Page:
In linguistics, the comparative method is a technique for studying the development of languages by performing a feature-by-feature comparison of two or more languages with common descent from a shared ancestor, in order to extrapolate back to infer the properties of that ancestor. The comparative method may be contrasted with the method of internal reconstruction, in which the internal development of a single language is inferred by the analysis of features within that language. Ordinarily both methods are used together to reconstruct prehistoric phases of languages, to fill in gaps in the historical record of a language, to discover the development of phonological, morphological, and other linguistic systems, and to confirm or refute hypothesised relationships between languages.

Indo-European languages family of several hundred related languages and dialects

The Indo-European languages are a language family of several hundred related languages and dialects.

Ural–Altaic languages 19th century linguistic hypothesis that Uralic language family and the "Altaic" language family form a single macrofamily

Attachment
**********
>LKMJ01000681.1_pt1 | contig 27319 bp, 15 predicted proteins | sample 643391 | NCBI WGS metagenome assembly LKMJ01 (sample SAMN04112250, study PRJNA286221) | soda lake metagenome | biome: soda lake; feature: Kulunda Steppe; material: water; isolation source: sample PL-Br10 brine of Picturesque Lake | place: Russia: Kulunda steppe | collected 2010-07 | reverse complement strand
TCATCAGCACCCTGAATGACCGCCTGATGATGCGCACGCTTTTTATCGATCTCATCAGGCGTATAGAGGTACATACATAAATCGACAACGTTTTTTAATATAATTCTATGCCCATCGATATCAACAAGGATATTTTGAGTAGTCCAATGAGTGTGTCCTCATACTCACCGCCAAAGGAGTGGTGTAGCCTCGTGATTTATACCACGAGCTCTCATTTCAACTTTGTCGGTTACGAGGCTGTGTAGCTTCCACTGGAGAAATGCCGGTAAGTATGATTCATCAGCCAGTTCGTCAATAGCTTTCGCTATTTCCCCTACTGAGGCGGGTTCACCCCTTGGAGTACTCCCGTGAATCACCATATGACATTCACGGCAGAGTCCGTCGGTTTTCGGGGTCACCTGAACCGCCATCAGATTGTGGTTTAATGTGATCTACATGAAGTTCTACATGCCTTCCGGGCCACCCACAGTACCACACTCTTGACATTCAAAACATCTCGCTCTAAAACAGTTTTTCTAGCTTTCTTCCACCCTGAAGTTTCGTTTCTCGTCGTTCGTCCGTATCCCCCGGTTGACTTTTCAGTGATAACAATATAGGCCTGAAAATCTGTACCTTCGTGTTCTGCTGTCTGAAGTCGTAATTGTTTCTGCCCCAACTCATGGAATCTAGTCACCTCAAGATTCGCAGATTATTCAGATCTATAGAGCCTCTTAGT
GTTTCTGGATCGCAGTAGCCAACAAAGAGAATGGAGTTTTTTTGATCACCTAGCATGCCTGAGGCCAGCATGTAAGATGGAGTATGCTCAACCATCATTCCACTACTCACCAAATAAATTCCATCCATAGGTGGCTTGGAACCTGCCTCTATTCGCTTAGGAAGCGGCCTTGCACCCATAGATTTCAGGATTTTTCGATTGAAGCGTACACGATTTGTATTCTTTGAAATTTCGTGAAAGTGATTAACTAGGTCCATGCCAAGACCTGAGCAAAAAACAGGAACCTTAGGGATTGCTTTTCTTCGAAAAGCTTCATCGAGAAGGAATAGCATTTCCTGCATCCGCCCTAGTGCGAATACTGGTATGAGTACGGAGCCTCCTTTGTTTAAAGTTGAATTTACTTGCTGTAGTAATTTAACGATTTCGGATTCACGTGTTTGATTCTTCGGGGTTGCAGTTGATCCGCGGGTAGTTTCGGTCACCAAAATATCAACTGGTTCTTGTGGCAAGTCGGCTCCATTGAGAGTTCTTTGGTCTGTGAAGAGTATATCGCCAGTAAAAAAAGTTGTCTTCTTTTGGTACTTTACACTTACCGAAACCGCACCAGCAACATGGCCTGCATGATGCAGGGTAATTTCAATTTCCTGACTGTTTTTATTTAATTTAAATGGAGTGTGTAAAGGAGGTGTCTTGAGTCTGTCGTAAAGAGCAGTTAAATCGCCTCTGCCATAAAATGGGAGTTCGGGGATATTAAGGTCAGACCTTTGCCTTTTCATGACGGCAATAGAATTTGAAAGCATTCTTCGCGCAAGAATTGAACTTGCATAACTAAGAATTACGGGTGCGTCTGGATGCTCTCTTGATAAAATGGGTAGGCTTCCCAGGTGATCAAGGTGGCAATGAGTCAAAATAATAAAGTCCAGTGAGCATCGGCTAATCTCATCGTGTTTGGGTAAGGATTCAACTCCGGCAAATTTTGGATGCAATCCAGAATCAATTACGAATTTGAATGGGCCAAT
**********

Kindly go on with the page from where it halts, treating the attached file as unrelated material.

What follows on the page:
Ural–Altaic, Uralo-Altaic or Uraltaic is a linguistic convergence zone and former language-family proposal uniting the Uralic and the Altaic languages. It is generally now agreed that even the Altaic languages most likely do not share a common descent: the similarities among Turkic, Mongolic and Tungusic are better explained by diffusion and borrowing. Cecelia Eaton Luschnig, an expert of Ancient Greek language, has written that "this term and the kinship it implies is now considered obsolete" as a family proposal. However, the term continues to be used for the central Eurasian typological, grammatical and lexical convergence zone. Indeed, "Ural-Altaic" may be preferable to "Altaic" in this sense. For example, J. Janhunen states that "speaking of 'Altaic' instead of 'Ural-Altaic' is a misconception, for there are no areal or typological features that are specific to 'Altaic' without Uralic."